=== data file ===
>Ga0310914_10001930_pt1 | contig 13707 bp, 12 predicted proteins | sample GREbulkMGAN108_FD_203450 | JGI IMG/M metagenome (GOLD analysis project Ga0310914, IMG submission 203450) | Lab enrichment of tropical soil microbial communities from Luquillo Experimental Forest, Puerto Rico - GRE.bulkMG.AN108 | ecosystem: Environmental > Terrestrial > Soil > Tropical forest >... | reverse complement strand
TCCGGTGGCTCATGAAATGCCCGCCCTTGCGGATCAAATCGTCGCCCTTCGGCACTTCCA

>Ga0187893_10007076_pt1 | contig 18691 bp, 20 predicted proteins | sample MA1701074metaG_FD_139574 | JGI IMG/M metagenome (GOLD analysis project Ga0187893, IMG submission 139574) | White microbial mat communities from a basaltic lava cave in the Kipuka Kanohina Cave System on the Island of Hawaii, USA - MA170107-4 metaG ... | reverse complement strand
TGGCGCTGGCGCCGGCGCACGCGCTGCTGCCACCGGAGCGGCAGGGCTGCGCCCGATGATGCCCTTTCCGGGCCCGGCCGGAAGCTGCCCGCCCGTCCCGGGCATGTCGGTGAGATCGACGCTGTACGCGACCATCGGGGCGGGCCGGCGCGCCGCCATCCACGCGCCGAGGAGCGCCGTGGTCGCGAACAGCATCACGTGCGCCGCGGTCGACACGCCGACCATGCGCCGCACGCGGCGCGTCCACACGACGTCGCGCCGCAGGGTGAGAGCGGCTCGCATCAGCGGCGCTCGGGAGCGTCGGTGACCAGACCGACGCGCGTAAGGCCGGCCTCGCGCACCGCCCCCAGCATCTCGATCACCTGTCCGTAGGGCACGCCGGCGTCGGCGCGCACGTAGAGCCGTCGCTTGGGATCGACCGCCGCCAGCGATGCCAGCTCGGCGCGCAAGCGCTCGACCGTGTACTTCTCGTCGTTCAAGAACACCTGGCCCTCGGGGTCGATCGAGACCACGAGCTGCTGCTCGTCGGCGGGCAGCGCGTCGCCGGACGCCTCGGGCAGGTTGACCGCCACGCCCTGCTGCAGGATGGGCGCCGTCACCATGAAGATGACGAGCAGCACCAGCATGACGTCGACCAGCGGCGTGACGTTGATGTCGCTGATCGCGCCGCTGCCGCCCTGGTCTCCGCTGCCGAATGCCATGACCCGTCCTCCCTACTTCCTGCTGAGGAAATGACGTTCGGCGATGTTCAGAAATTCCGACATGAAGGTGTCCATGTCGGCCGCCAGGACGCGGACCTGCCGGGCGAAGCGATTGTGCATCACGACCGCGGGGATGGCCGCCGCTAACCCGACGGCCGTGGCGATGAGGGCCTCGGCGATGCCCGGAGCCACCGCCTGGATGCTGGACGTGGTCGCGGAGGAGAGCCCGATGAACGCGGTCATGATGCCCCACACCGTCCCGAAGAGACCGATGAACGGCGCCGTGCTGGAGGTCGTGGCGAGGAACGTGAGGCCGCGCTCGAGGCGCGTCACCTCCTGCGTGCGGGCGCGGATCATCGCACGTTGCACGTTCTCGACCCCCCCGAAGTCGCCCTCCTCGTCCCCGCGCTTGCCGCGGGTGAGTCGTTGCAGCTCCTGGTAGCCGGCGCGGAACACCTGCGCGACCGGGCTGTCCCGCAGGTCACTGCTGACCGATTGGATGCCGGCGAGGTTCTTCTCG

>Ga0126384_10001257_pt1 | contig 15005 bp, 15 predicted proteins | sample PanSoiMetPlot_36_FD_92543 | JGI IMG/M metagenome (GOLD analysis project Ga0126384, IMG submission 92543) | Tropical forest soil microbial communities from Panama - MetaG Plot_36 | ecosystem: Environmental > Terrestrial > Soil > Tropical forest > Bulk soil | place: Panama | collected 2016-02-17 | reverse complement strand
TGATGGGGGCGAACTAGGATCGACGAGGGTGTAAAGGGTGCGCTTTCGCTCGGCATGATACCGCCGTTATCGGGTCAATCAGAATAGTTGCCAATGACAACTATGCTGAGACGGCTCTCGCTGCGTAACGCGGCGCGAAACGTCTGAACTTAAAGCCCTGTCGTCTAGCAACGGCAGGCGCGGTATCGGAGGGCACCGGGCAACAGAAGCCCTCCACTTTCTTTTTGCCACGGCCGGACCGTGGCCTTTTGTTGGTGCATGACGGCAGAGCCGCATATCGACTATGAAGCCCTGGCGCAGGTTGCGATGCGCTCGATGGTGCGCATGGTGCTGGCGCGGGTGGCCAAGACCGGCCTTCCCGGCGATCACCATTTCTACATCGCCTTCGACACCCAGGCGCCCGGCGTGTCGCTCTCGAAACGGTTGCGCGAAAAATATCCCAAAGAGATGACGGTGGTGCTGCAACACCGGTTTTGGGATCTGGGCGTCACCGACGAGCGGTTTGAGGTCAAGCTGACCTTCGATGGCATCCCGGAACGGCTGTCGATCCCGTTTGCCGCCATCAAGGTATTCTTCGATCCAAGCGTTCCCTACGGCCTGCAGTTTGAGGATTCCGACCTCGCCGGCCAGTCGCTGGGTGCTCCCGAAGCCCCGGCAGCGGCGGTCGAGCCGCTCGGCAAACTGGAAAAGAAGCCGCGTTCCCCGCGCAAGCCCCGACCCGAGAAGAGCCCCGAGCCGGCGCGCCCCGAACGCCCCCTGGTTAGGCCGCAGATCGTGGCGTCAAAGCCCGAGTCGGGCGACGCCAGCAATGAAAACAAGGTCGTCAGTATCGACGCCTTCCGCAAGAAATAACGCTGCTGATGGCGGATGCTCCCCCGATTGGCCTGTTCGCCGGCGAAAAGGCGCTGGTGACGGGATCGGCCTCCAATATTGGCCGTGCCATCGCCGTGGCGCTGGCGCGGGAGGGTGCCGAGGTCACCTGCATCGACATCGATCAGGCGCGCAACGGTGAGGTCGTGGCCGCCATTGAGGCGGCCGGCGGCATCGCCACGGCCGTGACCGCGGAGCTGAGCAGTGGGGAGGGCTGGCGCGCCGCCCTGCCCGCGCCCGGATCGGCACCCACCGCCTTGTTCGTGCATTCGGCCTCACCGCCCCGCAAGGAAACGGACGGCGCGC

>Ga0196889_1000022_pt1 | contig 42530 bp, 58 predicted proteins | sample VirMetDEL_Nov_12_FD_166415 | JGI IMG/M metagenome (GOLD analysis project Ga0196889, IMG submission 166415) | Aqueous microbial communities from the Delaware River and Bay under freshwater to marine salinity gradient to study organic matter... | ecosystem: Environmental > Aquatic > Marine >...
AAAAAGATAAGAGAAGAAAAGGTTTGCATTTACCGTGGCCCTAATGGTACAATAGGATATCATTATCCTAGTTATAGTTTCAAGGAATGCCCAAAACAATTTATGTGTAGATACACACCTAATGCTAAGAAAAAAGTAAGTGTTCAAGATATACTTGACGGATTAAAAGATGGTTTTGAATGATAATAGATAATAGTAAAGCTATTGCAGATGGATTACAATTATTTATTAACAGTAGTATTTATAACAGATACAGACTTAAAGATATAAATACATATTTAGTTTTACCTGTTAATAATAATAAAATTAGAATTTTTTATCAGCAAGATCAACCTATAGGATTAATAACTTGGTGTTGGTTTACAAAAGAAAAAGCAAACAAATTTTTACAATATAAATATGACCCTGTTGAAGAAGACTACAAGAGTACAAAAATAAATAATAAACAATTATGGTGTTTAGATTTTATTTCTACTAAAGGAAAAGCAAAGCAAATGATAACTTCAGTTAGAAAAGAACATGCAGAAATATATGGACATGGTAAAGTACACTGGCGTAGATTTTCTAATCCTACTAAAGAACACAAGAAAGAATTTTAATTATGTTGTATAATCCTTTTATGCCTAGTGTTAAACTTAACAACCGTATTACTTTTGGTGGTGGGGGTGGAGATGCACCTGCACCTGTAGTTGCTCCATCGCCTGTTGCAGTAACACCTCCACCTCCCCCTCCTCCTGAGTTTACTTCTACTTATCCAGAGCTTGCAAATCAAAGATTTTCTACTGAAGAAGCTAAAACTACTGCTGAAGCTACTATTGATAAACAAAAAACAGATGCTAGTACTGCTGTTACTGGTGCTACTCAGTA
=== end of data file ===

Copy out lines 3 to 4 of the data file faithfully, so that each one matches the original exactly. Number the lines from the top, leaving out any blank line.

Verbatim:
>Ga0187893_10007076_pt1 | contig 18691 bp, 20 predicted proteins | sample MA1701074metaG_FD_139574 | JGI IMG/M metagenome (GOLD analysis project Ga0187893, IMG submission 139574) | White microbial mat communities from a basaltic lava cave in the Kipuka Kanohina Cave System on the Island of Hawaii, USA - MA170107-4 metaG ... | reverse complement strand
TGGCGCTGGCGCCGGCGCACGCGCTGCTGCCACCGGAGCGGCAGGGCTGCGCCCGATGATGCCCTTTCCGGGCCCGGCCGGAAGCTGCCCGCCCGTCCCGGGCATGTCGGTGAGATCGACGCTGTACGCGACCATCGGGGCGGGCCGGCGCGCCGCCATCCACGCGCCGAGGAGCGCCGTGGTCGCGAACAGCATCACGTGCGCCGCGGTCGACACGCCGACCATGCGCCGCACGCGGCGCGTCCACACGACGTCGCGCCGCAGGGTGAGAGCGGCTCGCATCAGCGGCGCTCGGGAGCGTCGGTGACCAGACCGACGCGCGTAAGGCCGGCCTCGCGCACCGCCCCCAGCATCTCGATCACCTGTCCGTAGGGCACGCCGGCGTCGGCGCGCACGTAGAGCCGTCGCTTGGGATCGACCGCCGCCAGCGATGCCAGCTCGGCGCGCAAGCGCTCGACCGTGTACTTCTCGTCGTTCAAGAACACCTGGCCCTCGGGGTCGATCGAGACCACGAGCTGCTGCTCGTCGGCGGGCAGCGCGTCGCCGGACGCCTCGGGCAGGTTGACCGCCACGCCCTGCTGCAGGATGGGCGCCGTCACCATGAAGATGACGAGCAGCACCAGCATGACGTCGACCAGCGGCGTGACGTTGATGTCGCTGATCGCGCCGCTGCCGCCCTGGTCTCCGCTGCCGAATGCCATGACCCGTCCTCCCTACTTCCTGCTGAGGAAATGACGTTCGGCGATGTTCAGAAATTCCGACATGAAGGTGTCCATGTCGGCCGCCAGGACGCGGACCTGCCGGGCGAAGCGATTGTGCATCACGACCGCGGGGATGGCCGCCGCTAACCCGACGGCCGTGGCGATGAGGGCCTCGGCGATGCCCGGAGCCACCGCCTGGATGCTGGACGTGGTCGCGGAGGAGAGCCCGATGAACGCGGTCATGATGCCCCACACCGTCCCGAAGAGACCGATGAACGGCGCCGTGCTGGAGGTCGTGGCGAGGAACGTGAGGCCGCGCTCGAGGCGCGTCACCTCCTGCGTGCGGGCGCGGATCATCGCACGTTGCACGTTCTCGACCCCCCCGAAGTCGCCCTCCTCGTCCCCGCGCTTGCCGCGGGTGAGTCGTTGCAGCTCCTGGTAGCCGGCGCGGAACACCTGCGCGACCGGGCTGTCCCGCAGGTCACTGCTGACCGATTGGATGCCGGCGAGGTTCTTCTCG